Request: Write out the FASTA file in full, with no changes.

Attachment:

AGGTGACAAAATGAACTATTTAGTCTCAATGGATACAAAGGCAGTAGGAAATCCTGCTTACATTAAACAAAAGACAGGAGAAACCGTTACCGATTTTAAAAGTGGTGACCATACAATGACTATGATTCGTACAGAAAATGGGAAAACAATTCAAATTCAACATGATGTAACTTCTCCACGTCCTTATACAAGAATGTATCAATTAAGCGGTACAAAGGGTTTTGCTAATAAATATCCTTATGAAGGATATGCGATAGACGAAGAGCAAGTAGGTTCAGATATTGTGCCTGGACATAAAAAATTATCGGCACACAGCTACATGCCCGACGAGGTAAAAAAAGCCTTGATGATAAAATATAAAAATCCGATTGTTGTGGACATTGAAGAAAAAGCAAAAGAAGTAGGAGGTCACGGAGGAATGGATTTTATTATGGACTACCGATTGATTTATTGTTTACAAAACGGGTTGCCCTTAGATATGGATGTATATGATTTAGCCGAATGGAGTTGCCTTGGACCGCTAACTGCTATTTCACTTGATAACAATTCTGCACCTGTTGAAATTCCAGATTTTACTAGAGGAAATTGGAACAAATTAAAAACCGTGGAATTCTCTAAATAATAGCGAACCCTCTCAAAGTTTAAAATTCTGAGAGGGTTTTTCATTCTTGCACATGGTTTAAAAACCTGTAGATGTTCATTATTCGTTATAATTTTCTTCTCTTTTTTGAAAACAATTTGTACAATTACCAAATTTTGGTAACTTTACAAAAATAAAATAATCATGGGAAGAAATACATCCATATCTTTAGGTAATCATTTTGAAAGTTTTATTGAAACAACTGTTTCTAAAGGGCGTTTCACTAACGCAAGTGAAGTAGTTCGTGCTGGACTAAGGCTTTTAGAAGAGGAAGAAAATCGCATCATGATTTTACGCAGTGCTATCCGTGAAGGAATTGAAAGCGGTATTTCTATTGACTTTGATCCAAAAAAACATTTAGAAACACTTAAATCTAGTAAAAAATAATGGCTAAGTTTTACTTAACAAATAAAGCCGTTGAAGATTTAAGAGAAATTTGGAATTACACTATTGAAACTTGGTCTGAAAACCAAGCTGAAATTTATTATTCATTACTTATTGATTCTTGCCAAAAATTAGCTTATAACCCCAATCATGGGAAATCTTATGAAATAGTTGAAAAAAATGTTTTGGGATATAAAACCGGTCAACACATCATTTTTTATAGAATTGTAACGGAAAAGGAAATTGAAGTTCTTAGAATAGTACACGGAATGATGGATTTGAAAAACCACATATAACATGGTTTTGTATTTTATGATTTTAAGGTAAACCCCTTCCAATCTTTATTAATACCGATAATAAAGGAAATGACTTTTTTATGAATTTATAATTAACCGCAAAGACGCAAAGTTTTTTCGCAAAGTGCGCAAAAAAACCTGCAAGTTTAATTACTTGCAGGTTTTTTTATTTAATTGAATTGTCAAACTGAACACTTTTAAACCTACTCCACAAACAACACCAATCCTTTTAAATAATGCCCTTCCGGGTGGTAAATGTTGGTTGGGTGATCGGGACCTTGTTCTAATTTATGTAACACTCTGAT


AGGTGACAAAATGAACTATTTAGTCTCAATGGATACAAAGGCAGTAGGAAATCCTGCTTACATTAAACAAAAGACAGGAGAAACCGTTACCGATTTTAAAAGTGGTGACCATACAATGACTATGATTCGTACAGAAAATGGGAAAACAATTCAAATTCAACATGATGTAACTTCTCCACGTCCTTATACAAGAATGTATCAATTAAGCGGTACAAAGGGTTTTGCTAATAAATATCCTTATGAAGGATATGCGATAGACGAAGAGCAAGTAGGTTCAGATATTGTGCCTGGACATAAAAAATTATCGGCACACAGCTACATGCCCGACGAGGTAAAAAAAGCCTTGATGATAAAATATAAAAATCCGATTGTTGTGGACATTGAAGAAAAAGCAAAAGAAGTAGGAGGTCACGGAGGAATGGATTTTATTATGGACTACCGATTGATTTATTGTTTACAAAACGGGTTGCCCTTAGATATGGATGTATATGATTTAGCCGAATGGAGTTGCCTTGGACCGCTAACTGCTATTTCACTTGATAACAATTCTGCACCTGTTGAAATTCCAGATTTTACTAGAGGAAATTGGAACAAATTAAAAACCGTGGAATTCTCTAAATAATAGCGAACCCTCTCAAAGTTTAAAATTCTGAGAGGGTTTTTCATTCTTGCACATGGTTTAAAAACCTGTAGATGTTCATTATTCGTTATAATTTTCTTCTCTTTTTTGAAAACAATTTGTACAATTACCAAATTTTGGTAACTTTACAAAAATAAAATAATCATGGGAAGAAATACATCCATATCTTTAGGTAATCATTTTGAAAGTTTTATTGAAACAACTGTTTCTAAAGGGCGTTTCACTAACGCAAGTGAAGTAGTTCGTGCTGGACTAAGGCTTTTAGAAGAGGAAGAAAATCGCATCATGATTTTACGCAGTGCTATCCGTGAAGGAATTGAAAGCGGTATTTCTATTGACTTTGATCCAAAAAAACATTTAGAAACACTTAAATCTAGTAAAAAATAATGGCTAAGTTTTACTTAACAAATAAAGCCGTTGAAGATTTAAGAGAAATTTGGAATTACACTATTGAAACTTGGTCTGAAAACCAAGCTGAAATTTATTATTCATTACTTATTGATTCTTGCCAAAAATTAGCTTATAACCCCAATCATGGGAAATCTTATGAAATAGTTGAAAAAAATGTTTTGGGATATAAAACCGGTCAACACATCATTTTTTATAGAATTGTAACGGAAAAGGAAATTGAAGTTCTTAGAATAGTACACGGAATGATGGATTTGAAAAACCACATATAACATGGTTTTGTATTTTATGATTTTAAGGTAAACCCCTTCCAATCTTTATTAATACCGATAATAAAGGAAATGACTTTTTTATGAATTTATAATTAACCGCAAAGACGCAAAGTTTTTTCGCAAAGTGCGCAAAAAAACCTGCAAGTTTAATTACTTGCAGGTTTTTTTATTTAATTGAATTGTCAAACTGAACACTTTTAAACCTACTCCACAAACAACACCAATCCTTTTAAATAATGCCCTTCCGGGTGGTAAATGTTGGTTGGGTGATCGGGACCTTGTTCTAATTTATGTAACACTCTGAT